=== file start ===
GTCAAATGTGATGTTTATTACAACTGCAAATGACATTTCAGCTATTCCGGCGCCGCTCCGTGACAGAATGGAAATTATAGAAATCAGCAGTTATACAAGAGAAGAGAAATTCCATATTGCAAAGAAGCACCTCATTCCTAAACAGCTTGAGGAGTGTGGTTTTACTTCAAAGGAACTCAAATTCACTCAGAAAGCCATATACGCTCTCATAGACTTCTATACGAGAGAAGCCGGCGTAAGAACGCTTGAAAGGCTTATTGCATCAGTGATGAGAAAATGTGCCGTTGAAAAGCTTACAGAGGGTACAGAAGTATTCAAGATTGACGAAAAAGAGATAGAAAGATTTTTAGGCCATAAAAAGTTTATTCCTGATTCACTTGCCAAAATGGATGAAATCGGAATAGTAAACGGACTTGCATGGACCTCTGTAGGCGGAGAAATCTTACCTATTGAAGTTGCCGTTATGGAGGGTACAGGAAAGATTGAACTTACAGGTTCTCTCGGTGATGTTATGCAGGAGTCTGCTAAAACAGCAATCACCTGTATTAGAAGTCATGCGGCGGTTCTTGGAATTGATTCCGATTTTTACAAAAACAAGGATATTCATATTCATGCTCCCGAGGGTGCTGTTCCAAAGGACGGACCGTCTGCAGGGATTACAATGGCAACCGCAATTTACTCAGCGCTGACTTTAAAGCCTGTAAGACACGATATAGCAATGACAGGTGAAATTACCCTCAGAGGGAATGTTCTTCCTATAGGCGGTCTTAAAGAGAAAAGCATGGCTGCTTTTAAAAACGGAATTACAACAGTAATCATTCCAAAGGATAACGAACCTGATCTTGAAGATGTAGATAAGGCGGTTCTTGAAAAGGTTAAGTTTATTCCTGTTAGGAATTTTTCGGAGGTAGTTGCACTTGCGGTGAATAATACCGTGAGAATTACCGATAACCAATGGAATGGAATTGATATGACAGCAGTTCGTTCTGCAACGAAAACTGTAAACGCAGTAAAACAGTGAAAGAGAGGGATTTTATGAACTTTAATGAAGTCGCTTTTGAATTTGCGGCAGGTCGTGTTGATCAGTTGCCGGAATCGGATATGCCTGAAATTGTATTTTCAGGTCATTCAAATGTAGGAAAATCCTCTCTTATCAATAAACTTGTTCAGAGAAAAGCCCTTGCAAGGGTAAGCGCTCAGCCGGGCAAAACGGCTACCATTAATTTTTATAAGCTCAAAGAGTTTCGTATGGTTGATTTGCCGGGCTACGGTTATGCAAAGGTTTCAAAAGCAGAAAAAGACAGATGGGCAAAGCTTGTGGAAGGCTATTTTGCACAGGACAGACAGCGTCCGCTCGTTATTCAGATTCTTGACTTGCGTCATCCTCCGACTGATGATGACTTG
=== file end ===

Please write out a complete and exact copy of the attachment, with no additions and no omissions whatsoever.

GTCAAATGTGATGTTTATTACAACTGCAAATGACATTTCAGCTATTCCGGCGCCGCTCCGTGACAGAATGGAAATTATAGAAATCAGCAGTTATACAAGAGAAGAGAAATTCCATATTGCAAAGAAGCACCTCATTCCTAAACAGCTTGAGGAGTGTGGTTTTACTTCAAAGGAACTCAAATTCACTCAGAAAGCCATATACGCTCTCATAGACTTCTATACGAGAGAAGCCGGCGTAAGAACGCTTGAAAGGCTTATTGCATCAGTGATGAGAAAATGTGCCGTTGAAAAGCTTACAGAGGGTACAGAAGTATTCAAGATTGACGAAAAAGAGATAGAAAGATTTTTAGGCCATAAAAAGTTTATTCCTGATTCACTTGCCAAAATGGATGAAATCGGAATAGTAAACGGACTTGCATGGACCTCTGTAGGCGGAGAAATCTTACCTATTGAAGTTGCCGTTATGGAGGGTACAGGAAAGATTGAACTTACAGGTTCTCTCGGTGATGTTATGCAGGAGTCTGCTAAAACAGCAATCACCTGTATTAGAAGTCATGCGGCGGTTCTTGGAATTGATTCCGATTTTTACAAAAACAAGGATATTCATATTCATGCTCCCGAGGGTGCTGTTCCAAAGGACGGACCGTCTGCAGGGATTACAATGGCAACCGCAATTTACTCAGCGCTGACTTTAAAGCCTGTAAGACACGATATAGCAATGACAGGTGAAATTACCCTCAGAGGGAATGTTCTTCCTATAGGCGGTCTTAAAGAGAAAAGCATGGCTGCTTTTAAAAACGGAATTACAACAGTAATCATTCCAAAGGATAACGAACCTGATCTTGAAGATGTAGATAAGGCGGTTCTTGAAAAGGTTAAGTTTATTCCTGTTAGGAATTTTTCGGAGGTAGTTGCACTTGCGGTGAATAATACCGTGAGAATTACCGATAACCAATGGAATGGAATTGATATGACAGCAGTTCGTTCTGCAACGAAAACTGTAAACGCAGTAAAACAGTGAAAGAGAGGGATTTTATGAACTTTAATGAAGTCGCTTTTGAATTTGCGGCAGGTCGTGTTGATCAGTTGCCGGAATCGGATATGCCTGAAATTGTATTTTCAGGTCATTCAAATGTAGGAAAATCCTCTCTTATCAATAAACTTGTTCAGAGAAAAGCCCTTGCAAGGGTAAGCGCTCAGCCGGGCAAAACGGCTACCATTAATTTTTATAAGCTCAAAGAGTTTCGTATGGTTGATTTGCCGGGCTACGGTTATGCAAAGGTTTCAAAAGCAGAAAAAGACAGATGGGCAAAGCTTGTGGAAGGCTATTTTGCACAGGACAGACAGCGTCCGCTCGTTATTCAGATTCTTGACTTGCGTCATCCTCCGACTGATGATGACTTG